...why 142 yards?

General cycling advice ( NOT technical ! )
Bmblbzzz
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Re: ...why 142 yards?

Postby Bmblbzzz » 1 Oct 2018, 8:38pm

If it comes from the 1968 Layout of Roads in Rural Areas and is also triple the minimum stopping distance specified at the same date, then the question is why allow three times the stopping distance? Presumably it's in part to allow for worn brakes and wet roads, as already mentioned, and in part to allow for following traffic to slow down before running into the back of the vehicle that's stopped at the give way line. Just like the shellgripp-ed distance approaching pedestrian crossings, traffic lights etc, is usually in excess of the stopping distance.

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Re: ...why 142 yards?

Postby Postboxer » 1 Oct 2018, 11:52pm

Same question here on Piston Heads in 2003.

https://www.pistonheads.com/gassing/top ... 26&t=38656

Still reading it.

Edit - Didn't get any further than this thread has.

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Mick F
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Re: ...why 142 yards?

Postby Mick F » 2 Oct 2018, 12:19pm

I've been keeping my eyes open looking at Give Way signs.
We're still Imperial here in Cornwall from what I've seen so far since this thread started.

Distances I've noticed are 150yds, 100yds and 50yds.
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Re: ...why 142 yards?

Postby peetee » 2 Oct 2018, 12:57pm

Mick F wrote:We're still Imperial here in Cornwall from what I've seen so far since this thread started.

Distances I've noticed are 150yds, 100yds and 50yds.


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Re: ...why 142 yards?

Postby Brucey » 2 Oct 2018, 1:02pm

NetworkMan wrote:142 yards is the nearest yard to 130 metres. Could it be an EU directive? :)


129.845m.... ....seems quite likely to me. Although having said that, large parts of our infrastructure have been built in metric and signed in yards feet and inches, from well before we ever joined the EEC (as was).

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Re: ...why 142 yards?

Postby NetworkMan » 2 Oct 2018, 2:31pm

One of the first vacation jobs I had in the early 1970s was in a DO converting engineering drawings from Imperial to metric. Strange we never did quite get there ......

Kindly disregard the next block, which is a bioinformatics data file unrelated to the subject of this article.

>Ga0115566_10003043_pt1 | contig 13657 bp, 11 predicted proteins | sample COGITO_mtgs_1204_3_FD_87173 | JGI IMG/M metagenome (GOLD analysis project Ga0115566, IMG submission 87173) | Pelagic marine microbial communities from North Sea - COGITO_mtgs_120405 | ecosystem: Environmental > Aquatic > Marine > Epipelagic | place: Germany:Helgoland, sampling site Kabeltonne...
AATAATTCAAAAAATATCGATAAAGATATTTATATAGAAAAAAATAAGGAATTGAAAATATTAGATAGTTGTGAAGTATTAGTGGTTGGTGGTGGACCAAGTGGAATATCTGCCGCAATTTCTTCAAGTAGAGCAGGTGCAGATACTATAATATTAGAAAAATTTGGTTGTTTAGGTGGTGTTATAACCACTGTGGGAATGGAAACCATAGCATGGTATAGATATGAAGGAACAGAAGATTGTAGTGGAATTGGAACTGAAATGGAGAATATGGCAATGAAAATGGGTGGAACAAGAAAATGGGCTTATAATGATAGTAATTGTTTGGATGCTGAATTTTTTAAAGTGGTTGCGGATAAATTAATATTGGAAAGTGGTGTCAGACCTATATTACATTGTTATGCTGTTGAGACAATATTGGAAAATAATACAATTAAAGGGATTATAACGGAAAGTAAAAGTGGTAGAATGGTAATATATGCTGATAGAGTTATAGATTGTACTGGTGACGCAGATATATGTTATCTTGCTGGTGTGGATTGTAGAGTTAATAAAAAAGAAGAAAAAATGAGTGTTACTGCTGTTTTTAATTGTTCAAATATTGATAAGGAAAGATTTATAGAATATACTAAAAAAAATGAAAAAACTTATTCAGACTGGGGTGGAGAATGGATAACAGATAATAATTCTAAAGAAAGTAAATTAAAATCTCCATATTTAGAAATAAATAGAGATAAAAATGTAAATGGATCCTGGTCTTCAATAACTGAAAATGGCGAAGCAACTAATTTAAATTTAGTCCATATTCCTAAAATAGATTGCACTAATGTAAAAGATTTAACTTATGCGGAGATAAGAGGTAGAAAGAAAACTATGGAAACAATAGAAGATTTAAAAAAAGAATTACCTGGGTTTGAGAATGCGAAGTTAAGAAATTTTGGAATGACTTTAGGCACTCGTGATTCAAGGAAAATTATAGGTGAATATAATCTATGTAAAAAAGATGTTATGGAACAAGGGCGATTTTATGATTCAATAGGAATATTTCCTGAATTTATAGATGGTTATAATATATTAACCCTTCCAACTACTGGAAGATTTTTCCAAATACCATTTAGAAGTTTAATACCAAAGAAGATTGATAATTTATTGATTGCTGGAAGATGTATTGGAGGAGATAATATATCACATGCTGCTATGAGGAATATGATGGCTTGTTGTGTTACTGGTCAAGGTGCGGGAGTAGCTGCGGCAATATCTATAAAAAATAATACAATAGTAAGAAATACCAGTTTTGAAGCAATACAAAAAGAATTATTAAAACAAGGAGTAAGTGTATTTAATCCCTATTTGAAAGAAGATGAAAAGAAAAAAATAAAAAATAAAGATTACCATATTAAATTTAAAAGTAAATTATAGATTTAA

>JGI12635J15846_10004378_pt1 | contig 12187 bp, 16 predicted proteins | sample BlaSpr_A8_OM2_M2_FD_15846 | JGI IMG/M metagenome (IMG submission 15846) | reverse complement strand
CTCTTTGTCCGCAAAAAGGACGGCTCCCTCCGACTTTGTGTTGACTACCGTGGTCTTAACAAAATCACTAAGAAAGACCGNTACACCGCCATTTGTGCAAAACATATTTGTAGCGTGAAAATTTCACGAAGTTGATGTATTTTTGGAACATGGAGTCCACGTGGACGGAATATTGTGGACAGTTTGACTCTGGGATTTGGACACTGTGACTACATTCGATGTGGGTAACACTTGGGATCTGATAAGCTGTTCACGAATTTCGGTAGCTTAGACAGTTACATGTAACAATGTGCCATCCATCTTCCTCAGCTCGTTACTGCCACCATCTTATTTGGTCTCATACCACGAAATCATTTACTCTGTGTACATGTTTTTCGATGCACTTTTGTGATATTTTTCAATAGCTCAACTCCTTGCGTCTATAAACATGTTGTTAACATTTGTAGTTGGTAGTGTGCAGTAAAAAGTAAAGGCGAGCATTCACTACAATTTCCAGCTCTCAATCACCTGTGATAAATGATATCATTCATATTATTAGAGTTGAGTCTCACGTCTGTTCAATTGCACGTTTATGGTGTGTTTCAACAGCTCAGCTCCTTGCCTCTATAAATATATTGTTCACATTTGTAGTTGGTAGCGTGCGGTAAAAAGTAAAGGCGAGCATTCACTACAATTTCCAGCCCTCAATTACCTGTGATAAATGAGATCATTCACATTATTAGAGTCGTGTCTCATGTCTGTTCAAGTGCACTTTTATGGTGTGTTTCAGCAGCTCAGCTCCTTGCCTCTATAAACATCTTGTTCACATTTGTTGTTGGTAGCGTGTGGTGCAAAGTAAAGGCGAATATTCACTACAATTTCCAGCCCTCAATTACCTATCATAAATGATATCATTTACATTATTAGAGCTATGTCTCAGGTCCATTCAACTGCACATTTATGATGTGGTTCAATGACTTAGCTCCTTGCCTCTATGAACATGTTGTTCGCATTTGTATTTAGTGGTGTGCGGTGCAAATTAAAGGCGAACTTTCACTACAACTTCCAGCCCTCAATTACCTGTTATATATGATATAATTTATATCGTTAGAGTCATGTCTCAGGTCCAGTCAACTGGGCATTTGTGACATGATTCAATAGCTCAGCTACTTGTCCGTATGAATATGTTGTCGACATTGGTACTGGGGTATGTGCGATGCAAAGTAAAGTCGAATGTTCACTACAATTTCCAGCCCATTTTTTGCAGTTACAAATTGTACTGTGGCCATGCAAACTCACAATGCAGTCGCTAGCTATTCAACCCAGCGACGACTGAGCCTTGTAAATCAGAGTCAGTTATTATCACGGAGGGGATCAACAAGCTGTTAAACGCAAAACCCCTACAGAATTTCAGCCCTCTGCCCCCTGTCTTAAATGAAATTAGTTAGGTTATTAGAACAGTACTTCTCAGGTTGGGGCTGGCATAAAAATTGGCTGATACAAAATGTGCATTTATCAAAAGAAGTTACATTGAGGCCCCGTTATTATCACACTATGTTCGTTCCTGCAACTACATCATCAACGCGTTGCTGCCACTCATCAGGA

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Mick F
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Re: ...why 142 yards?

Postby Mick F » 2 Oct 2018, 3:31pm

Another point about distances ..........

They round them up/down these days maybe to save money and make the road signs simpler.
Some distances to towns and villages are in multiples of a quarter mile, but newer ones are in whole numbers which can make a mockery of it all.

Pass one road junction and it says (say) ten miles to Xtown, and half a mile - or even a mile - later at the next junction, it still says ten miles to Xtown. Both can't be right.
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Re: ...why 142 yards?

Postby mjr » 2 Oct 2018, 4:28pm

Mick F wrote:Pass one road junction and it says (say) ten miles to Xtown, and half a mile - or even a mile - later at the next junction, it still says ten miles to Xtown. Both can't be right.

And that's on a good day. Watton 5 and 2 miles later Watton 4½.

One of the drawbacks of those cycle route signs that give distances in minutes is that many of them seem to be based off the distance that would appear on regular road signs and I think that varies between whole, half or quarter mile precisions by type of road, which is why you get stuff like Tottenham 25 mins followed 4 minutes later (according to the sign, at least) in Dalston by Tottenham 25 mins on London's Cycle Superhighways.
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Re: ...why 142 yards?

Postby Bmblbzzz » 2 Oct 2018, 7:12pm

Signs in minutes obviously have to assume a standard speed, which probably works better for motor vehicles, where the constraints are largely common to all - speed limits and congestion rather than power or skill - than with cycling or walking.